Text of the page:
Reniel Del Rosario works in a ceramics field that combines objects with interactivity. “I track and mimic market trends, advertising patterns, and consumer preference in a deliberately low-key emulation of a one-person business. From donuts to cigarettes to paintbrushes to skin bleaching soap, the mass-produced products I copy are made in much larger quantities than that will ever sell, copying the waste of trend-following capitalism. These objects then are brought into public spaces to satirize consumerism through engagement by selling these goods in handmade stands. This has included setting up impromptu storefronts in public, infiltrating galleries, and tailgating conferences. The public can walk up to my establishments and purchase works for the price of their real-life counterparts. Examples of my projects include: a delicatessen that sells food that is more aesthetically pleasing but substandard to eat, a Filipino convenience store that sells goods introduced post-colonialism, a cannabis dispensary, and an art store.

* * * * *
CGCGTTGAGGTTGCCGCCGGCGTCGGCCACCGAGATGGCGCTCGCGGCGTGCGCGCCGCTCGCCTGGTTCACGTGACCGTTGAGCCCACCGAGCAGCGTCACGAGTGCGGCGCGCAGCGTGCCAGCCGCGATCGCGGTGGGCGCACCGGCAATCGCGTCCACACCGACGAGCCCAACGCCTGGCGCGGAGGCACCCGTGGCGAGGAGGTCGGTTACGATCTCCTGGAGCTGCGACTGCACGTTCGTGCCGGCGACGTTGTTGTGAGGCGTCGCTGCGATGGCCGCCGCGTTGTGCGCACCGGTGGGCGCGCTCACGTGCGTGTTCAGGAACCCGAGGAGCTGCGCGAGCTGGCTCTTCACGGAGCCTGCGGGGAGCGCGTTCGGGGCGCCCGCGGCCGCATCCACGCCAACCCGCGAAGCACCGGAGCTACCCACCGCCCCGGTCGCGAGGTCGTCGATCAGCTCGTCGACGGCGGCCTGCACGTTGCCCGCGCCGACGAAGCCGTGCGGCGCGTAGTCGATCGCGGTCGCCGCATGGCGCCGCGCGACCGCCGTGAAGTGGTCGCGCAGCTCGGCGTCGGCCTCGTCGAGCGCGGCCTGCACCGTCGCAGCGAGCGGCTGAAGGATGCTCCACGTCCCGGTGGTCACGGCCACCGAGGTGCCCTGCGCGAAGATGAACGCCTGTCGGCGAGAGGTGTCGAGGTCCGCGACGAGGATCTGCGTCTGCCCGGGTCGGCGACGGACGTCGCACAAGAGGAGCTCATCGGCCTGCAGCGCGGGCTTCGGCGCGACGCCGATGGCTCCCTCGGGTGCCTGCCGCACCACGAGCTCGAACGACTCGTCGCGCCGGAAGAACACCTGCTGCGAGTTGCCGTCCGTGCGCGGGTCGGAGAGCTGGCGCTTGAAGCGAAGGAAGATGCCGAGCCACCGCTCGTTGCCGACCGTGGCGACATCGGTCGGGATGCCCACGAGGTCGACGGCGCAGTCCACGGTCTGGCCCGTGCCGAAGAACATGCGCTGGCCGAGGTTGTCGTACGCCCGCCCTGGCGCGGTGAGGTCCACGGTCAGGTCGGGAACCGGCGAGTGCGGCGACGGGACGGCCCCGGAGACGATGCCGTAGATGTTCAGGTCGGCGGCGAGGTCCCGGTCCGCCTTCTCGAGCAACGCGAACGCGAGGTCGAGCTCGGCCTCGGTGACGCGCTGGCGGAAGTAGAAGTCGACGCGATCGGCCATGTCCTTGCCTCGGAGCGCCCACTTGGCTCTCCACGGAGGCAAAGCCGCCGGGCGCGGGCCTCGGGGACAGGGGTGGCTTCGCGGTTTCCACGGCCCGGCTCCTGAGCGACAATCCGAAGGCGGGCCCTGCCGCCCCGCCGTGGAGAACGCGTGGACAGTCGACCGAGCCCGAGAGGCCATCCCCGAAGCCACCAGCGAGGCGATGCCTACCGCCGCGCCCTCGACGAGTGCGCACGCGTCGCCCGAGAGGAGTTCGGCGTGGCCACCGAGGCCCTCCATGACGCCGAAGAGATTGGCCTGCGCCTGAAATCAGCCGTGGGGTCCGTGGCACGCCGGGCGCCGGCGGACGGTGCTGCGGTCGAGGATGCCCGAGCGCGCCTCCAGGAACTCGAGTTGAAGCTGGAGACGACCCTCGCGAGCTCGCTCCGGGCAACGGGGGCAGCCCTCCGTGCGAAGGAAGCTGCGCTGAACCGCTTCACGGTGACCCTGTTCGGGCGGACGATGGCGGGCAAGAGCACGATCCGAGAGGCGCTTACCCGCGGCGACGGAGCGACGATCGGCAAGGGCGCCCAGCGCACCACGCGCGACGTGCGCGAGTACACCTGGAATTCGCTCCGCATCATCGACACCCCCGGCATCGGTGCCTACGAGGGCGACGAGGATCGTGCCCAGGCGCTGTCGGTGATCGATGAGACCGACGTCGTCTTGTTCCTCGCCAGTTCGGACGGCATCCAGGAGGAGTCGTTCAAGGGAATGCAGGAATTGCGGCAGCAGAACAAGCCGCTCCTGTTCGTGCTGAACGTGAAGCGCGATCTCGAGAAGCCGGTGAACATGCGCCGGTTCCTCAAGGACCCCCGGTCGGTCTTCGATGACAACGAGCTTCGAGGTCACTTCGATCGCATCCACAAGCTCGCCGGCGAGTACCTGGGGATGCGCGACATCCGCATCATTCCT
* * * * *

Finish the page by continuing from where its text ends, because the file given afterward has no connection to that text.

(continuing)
My work seeks to parody the perils of capitalism. The objects I make replicate those that are addictive, misleading, and yet whose social and personal value outweigh these negative effects. If these legal businesses can abuse the at-risk public, then my work pokes fun at these beloved objects and the complicit market. While non-utilitarian, they still bring pleasure to customers due to the familiarity of the spectacle of the sale, joy of purchasing, and ownership. In the end, the consumers at least possess a prop aimed as a joke rather than the real object and the larger consequences that follow.”